Assessment of the Peace Accords and their aftermath

As I have been noting in this blog, January 16 marks the 15th anniversary of the signing of the Peace Accords which ended the 12 year long civil war in El Salvador. The conflict left more than 75,000, mostly civilians dead, and thousands more "disappeared." Here is my own assessment of the Peace Accords and their aftermath:

  • End of a bloody conflict. The Peace Accords produced a termination of the armed conflict. The ravages of war, felt most acutely by the poor and displaced, came to an end as the FMLN laid down its arms and the armed forces returned to their barracks.

    But...Many will note that violence has not ceased in El Salvador. The violence today is the violence of criminal activity spawned by hopelessness, gangs, poverty and the disintegration of Salvadoran families. Still, even the very high toll of almost 4000 murders in 2006, does not approach the deaths of 10,000 or more civilians in a single year at the height of the civil war.

  • Creation of the civilian National Police (PNC). One of the major points of the Peace Accords was the creation of the PNC and the dismantling of the former internal security forces who had been implicated in serious human rights abuses. The military was limited to confronting external threats to the country.

    But...the PNC has been ineffective, as shown by the very large percentage of murders and other crimes which are resolved, and recently the government has started to have the armed forces participate with the PNC in patrols of areas with high gang activity.

  • Establishment of the office of Civil Rights Ombudsman (PDDH - for its initials in Spanish). Prior to the civil war, the idea of a government official whose role was to investigate and denounce human rights violations by the government would have been unimaginable. Today, Beatrice Carillo, the PDDH, is a leading critic of the government and its policies, using her position to shed light on government actions.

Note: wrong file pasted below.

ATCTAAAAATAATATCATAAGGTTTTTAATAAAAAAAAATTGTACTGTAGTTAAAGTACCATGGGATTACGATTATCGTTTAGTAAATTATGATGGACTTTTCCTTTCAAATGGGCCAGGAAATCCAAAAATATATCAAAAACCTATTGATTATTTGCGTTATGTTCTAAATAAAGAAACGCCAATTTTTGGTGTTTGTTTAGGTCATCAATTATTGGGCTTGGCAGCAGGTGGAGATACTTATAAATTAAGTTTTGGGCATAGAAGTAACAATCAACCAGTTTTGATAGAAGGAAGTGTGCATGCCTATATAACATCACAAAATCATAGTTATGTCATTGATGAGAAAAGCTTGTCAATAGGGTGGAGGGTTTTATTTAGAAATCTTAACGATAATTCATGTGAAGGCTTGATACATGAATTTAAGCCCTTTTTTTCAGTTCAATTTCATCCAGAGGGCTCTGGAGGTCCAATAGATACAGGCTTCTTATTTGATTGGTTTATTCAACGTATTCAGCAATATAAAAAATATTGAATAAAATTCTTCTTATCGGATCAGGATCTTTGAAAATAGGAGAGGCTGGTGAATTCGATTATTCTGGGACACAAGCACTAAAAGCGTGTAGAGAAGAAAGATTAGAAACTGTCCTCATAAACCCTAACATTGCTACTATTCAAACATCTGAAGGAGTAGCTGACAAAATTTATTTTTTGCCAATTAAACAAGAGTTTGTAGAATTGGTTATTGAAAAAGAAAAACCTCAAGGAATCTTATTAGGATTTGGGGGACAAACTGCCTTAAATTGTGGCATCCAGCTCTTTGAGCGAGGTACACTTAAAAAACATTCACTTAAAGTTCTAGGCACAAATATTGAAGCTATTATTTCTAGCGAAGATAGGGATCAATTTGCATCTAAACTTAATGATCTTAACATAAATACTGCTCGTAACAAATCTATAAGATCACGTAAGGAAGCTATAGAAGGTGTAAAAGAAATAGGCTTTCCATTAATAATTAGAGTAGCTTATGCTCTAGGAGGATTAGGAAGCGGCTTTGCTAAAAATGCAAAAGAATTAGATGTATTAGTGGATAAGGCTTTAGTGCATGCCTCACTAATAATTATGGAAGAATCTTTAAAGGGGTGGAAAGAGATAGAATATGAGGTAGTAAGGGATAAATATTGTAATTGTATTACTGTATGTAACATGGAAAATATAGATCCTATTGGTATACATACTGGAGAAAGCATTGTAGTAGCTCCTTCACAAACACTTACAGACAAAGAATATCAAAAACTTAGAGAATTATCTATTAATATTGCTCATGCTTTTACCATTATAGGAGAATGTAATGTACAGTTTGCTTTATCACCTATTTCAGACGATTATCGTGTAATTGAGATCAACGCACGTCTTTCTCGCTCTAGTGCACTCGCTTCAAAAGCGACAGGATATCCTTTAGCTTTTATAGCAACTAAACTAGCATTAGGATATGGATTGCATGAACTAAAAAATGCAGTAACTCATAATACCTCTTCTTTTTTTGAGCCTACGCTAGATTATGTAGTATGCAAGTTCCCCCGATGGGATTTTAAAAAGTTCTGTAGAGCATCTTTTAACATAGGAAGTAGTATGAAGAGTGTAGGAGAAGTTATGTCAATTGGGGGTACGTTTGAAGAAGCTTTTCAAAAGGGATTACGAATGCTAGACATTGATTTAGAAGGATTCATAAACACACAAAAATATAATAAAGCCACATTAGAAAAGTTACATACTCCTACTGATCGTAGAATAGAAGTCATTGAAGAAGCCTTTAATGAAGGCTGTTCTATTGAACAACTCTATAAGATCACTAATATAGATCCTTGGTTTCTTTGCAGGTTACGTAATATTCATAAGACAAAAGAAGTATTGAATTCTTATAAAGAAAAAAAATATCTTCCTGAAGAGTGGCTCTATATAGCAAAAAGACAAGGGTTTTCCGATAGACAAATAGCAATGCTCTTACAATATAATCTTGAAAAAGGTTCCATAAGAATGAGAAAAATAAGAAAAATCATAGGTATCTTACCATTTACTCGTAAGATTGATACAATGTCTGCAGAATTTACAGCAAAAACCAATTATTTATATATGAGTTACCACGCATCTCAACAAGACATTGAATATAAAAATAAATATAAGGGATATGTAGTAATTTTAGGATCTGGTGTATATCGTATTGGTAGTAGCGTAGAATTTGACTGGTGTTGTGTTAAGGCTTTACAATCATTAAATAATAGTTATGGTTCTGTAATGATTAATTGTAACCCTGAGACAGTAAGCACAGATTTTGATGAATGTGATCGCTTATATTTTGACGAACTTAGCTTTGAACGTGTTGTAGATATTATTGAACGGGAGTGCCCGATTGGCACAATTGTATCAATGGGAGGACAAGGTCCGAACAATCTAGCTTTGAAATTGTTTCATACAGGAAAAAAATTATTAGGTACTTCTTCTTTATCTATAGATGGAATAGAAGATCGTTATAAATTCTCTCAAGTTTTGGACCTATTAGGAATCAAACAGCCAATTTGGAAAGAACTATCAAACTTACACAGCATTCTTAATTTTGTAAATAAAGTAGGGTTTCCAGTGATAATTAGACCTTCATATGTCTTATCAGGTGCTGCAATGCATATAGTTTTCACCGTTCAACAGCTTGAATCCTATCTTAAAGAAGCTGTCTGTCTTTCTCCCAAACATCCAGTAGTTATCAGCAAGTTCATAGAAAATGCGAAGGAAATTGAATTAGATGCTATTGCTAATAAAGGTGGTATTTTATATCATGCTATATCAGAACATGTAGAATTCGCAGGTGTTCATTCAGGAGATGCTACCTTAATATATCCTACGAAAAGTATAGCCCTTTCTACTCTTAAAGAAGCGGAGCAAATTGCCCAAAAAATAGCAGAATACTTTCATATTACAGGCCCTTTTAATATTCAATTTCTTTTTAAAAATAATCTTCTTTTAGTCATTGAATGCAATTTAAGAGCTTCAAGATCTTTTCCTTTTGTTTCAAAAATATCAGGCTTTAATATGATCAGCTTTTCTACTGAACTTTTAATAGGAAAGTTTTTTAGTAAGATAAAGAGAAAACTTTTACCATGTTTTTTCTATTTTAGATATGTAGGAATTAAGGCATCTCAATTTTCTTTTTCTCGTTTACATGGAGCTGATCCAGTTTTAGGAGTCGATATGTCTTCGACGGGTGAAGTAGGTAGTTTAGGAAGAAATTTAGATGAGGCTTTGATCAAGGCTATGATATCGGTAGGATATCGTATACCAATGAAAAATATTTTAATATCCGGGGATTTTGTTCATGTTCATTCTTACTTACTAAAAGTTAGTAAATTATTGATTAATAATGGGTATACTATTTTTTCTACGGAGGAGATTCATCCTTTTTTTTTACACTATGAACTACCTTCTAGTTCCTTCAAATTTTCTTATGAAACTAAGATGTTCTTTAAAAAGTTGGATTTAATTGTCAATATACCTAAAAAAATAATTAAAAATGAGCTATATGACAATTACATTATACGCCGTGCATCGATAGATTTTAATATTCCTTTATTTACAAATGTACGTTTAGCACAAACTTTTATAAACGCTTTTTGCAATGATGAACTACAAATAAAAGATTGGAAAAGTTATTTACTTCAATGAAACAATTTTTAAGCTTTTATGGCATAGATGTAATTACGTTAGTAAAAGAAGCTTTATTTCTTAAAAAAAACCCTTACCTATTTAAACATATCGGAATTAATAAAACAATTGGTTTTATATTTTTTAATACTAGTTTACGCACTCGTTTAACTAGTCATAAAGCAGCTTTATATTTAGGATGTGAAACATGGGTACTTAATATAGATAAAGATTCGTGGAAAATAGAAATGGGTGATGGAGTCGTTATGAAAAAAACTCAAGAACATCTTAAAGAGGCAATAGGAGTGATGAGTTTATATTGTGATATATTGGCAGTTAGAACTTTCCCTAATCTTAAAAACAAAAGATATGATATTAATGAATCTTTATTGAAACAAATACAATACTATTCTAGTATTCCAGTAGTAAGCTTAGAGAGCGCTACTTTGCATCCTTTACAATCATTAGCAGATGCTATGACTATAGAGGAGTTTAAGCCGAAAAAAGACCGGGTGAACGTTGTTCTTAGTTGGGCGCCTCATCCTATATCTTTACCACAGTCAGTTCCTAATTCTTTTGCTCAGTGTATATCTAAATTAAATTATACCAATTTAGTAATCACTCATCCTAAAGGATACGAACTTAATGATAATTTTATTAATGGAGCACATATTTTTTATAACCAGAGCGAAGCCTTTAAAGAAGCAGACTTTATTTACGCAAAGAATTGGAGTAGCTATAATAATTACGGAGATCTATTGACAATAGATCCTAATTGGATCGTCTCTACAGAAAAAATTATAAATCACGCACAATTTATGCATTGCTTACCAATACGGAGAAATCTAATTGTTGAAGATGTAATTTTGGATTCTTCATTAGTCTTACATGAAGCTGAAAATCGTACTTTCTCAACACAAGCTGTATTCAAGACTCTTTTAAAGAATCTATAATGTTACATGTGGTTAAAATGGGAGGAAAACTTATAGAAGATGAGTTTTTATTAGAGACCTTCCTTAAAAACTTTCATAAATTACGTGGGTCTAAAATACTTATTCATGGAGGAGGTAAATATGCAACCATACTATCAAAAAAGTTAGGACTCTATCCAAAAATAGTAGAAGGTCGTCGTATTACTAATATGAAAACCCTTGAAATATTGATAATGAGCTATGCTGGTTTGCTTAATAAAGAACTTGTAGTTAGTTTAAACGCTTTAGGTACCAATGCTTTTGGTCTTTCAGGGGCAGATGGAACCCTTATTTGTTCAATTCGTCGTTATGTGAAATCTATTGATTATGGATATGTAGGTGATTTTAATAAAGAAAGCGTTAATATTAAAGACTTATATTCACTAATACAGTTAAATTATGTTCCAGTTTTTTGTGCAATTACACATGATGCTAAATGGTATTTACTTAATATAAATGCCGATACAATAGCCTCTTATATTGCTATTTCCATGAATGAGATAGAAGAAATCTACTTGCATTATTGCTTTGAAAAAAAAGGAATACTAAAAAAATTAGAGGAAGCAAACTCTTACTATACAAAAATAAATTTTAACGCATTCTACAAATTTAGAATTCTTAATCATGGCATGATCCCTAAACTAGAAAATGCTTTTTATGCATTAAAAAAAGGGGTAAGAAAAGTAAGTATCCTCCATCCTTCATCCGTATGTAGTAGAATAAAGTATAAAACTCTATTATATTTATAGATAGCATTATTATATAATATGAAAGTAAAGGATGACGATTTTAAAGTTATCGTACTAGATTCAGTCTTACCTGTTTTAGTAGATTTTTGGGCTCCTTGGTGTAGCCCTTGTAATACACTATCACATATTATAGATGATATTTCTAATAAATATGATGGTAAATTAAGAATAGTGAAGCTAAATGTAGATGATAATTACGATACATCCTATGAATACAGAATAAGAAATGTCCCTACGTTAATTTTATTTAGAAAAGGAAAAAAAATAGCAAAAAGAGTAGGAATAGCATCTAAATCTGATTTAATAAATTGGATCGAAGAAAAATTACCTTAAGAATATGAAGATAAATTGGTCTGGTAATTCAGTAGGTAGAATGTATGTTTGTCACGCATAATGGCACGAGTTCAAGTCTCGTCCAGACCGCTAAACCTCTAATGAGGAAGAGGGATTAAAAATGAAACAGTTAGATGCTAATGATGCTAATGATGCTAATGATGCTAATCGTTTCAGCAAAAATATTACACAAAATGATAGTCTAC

But...the PDDH only has the power of speech and no actual power to act on the reports she issues. Dr. Carillo continues to receive death threats.

  • Reduction in levels of poverty. The number of Salvadorans living in extreme poverty has declined by at least one third from 1992 to the present. Economic activity is naturally enhanced by the absence of armed conflict in the country.

    But... the improvements in poverty levels have largely leveled off since the year 2000. A large part of the reduction in poverty is tied to remittances, from Salvadorans who had fled the country to work in the US. The gap between rich and poor is not narrowing.

  • Political Freedoms. One clear advance in post-war El Salvador is the absence of political violence and the transformation of the FMLN into a political party having success at the polls. The FMLN gained control of the mayor's office in many cities and has had a significant block of seats in the National Assembly. The party has performed well in presidential elections, but it has never been able to elect the president. It is now possible to engage in political protest in El Salvador and to critique the government without being targeted by death squads.

    But... Some will point to the unresolved murders of the parents of Mariposa Manzanares, Gilberto Soto, and Francis and Jesus Carillo as examples of recent politically motivated murders. (While those murders are certainly troubling, it is still far from the situation leading up to and during the civil war when being politically active on the left was to paint a target on your chest.) The administration of the government still remains in the hands of ARENA, a party whose founder sponsored death squads throughout the 1990s. ARENA's control of the government and its signficantly greater access to funds allows its message to dominate the media.

You may also want to look back to my post on the 14th anniversary of the Peace Accords.